Your goal must be realistic. If you get a 650 on the GMAT, then don't put your goal as working at MBB, they won't buy it. Again, make sure it ties fluidly to your story and when you explain your goal, the application reader will think, "Huh, I hadn't thought of that but it makes perfect sense." Don't be afraid to have an out there goal (mine certainly is), but here's a pro tip. Find people from the school on LinkedIn or wherever and talk to them, then name drop them into your essays and interview. At one of my interviews, the interviewer told me my goal would be hard. I countered saying XYZ person did it, and another person is interning their now. She was impressed.

My first story was going to MBB, but my mentor totally shut it down. I told him my long term goal, and slowly I developed it into a clear path. It took me about a month of talking to at least 15-20 MBA students to develop it. It was unique enough that when I was sitting down for lunch with interviewees of the school, we went around the table and told our story. When I told mine, everyone looked at me with eyes like a deer in headlights and someone said, "Wow, that is an awesome story." Your goal is to do that. Remember that it doesn't have to be what you will do, most people will change their mind. That doesn't matter, what matters is that it makes sense.

Brand Matters

Prestige to a certain extent matters to adcoms. Try to get some brand names on your resume, from school to work to volunteer, it helps tremendously. My first job was at a no name startup and I transitioned to one of the most revered companies in the F500. That was infinitely more helpful in landing my current role, and opened a lot of doors. If you can show progression at a brand name, that is even more helpful. The majority of current students that I met had at least one brand name employer on their resume.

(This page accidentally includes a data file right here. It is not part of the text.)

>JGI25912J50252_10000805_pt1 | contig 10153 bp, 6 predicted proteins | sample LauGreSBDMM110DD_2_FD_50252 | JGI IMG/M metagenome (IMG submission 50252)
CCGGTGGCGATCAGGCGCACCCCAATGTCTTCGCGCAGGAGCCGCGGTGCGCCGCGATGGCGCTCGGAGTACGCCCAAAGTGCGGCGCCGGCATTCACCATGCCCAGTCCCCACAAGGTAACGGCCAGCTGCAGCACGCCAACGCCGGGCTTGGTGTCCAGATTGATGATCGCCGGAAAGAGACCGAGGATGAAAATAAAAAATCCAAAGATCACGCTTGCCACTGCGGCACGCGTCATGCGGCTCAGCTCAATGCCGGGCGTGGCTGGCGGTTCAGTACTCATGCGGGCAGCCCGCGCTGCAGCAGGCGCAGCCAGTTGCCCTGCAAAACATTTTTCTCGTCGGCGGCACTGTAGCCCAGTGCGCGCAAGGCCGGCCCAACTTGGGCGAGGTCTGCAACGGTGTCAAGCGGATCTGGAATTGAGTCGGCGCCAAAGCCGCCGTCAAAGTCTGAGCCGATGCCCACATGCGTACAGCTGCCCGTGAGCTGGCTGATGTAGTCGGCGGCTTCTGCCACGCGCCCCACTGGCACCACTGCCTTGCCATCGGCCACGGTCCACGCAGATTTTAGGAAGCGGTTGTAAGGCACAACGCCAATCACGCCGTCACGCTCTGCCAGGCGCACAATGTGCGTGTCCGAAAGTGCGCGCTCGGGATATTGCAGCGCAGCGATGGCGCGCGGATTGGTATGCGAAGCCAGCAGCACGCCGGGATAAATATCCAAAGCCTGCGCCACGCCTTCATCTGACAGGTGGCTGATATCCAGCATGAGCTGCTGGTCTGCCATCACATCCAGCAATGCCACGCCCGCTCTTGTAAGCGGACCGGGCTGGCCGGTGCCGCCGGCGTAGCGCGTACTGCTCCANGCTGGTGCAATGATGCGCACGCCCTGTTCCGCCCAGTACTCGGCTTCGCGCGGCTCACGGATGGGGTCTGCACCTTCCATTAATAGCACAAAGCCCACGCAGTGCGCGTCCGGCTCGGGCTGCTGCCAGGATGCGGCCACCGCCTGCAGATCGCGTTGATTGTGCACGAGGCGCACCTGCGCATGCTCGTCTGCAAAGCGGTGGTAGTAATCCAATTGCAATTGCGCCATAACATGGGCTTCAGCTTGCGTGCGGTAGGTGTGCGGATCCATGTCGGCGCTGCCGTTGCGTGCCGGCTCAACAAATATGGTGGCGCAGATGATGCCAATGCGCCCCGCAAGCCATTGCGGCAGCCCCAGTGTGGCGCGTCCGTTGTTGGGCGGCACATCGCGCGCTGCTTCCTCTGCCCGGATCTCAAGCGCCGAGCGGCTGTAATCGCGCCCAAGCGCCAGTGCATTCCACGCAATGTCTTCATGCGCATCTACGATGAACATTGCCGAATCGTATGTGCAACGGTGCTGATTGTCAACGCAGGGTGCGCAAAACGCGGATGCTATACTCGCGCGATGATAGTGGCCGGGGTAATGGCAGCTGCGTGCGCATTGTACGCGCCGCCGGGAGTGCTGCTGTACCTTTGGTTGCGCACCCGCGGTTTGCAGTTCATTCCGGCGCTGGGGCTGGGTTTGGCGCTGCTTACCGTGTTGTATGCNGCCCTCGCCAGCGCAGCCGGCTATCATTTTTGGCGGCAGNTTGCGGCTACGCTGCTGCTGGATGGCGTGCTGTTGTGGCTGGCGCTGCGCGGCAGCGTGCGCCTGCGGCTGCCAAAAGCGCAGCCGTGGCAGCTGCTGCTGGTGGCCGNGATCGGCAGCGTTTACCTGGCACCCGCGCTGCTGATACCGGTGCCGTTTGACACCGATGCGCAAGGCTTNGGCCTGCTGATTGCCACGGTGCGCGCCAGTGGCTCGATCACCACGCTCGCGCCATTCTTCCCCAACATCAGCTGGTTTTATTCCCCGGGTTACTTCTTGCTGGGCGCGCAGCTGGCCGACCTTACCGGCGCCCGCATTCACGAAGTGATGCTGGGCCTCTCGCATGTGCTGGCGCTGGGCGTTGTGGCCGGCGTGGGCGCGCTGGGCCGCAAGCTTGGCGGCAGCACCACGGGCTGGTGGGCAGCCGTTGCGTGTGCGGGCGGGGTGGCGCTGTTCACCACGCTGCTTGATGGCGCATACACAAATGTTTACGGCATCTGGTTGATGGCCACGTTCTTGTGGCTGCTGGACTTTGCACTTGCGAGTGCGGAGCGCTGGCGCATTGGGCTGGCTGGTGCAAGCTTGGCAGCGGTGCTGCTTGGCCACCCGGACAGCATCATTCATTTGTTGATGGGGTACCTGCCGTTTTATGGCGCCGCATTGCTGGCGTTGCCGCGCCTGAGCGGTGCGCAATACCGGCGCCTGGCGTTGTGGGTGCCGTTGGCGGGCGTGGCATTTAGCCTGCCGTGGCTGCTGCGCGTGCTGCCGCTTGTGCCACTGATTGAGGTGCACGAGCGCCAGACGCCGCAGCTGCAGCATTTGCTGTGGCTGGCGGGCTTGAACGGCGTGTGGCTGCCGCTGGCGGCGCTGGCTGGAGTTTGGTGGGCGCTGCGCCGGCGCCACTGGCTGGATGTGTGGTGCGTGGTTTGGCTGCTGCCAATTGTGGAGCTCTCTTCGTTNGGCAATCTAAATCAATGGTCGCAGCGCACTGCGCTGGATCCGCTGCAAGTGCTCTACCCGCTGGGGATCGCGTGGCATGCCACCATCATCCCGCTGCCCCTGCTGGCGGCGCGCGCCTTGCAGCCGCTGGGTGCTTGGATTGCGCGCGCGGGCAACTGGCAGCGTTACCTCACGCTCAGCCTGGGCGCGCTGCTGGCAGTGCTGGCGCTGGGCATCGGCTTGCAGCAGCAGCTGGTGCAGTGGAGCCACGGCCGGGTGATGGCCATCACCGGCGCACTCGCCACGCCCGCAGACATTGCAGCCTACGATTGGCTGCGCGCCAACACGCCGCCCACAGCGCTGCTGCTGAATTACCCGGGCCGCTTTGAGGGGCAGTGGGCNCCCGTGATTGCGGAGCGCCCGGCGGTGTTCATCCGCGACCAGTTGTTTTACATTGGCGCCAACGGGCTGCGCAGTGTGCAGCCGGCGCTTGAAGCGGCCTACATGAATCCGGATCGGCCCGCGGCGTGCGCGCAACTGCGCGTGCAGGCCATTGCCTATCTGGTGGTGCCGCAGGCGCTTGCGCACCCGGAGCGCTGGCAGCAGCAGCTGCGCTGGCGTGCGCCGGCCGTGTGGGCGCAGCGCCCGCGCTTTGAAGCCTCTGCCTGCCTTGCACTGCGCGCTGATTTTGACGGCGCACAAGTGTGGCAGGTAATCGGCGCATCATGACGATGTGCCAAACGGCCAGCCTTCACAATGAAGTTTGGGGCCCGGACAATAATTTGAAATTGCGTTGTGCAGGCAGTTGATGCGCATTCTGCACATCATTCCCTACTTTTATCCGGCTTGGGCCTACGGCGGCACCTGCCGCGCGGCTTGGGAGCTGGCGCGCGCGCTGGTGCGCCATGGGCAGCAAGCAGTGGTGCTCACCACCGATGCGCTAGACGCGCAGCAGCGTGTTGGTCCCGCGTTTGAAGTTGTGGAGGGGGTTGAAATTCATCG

Human Connection

Stay in contact with the adcoms and try to make them know you by face and name. I would say one per school is enough. When they are doing their deliberation, he/she might bat for you, you never know. One of the schools I visited five times (it was nearby), so it doesn't hurt to keep coming (I got accepted to this one). Just make sure you are NOT annoying. There is a clear line, and searching for networking threads on this site will definitely help.

Miscellaneous

Here are some thoughts I gathered in older posts that I think might be helpful.

1) One of the resources I used for essays said to write too much and then edit down. I almost disagree with this advice, because the most time I spent on essays was editing down, and it was by far the hardest part and most time consuming. Looking back, I would have written a short outline that has all the details I want to talk about and then try to make a tight story at the beginning rather than writing 800 words and condensing it down to 300.
2) Choose recommenders who know the MBA application process well/went through it themselves. This makes a huge difference in the quality of your recommendation. I did choose the people who worked closest with me and who knew me well, but I wish I didn't have to micro manage them. This took up more significant time than I would have ever imagined.
3) If you are applying to similar type of schools like I did, don't waste your time visiting every school. Once you visit 2 or 3 schools, you'll have a general feel of business school life. I would reach out to students in the school you are applying to and just pick their brains for a few minutes. This was infinitely more beneficial, especially since a few of them even offered to read my essays. If you are a Consortium applicant, I would say just do the diversity events at every school, some even offer an open interview to those who get in. I wish I knew about those beforehand, but I did end up getting into one diversity event (no interview though).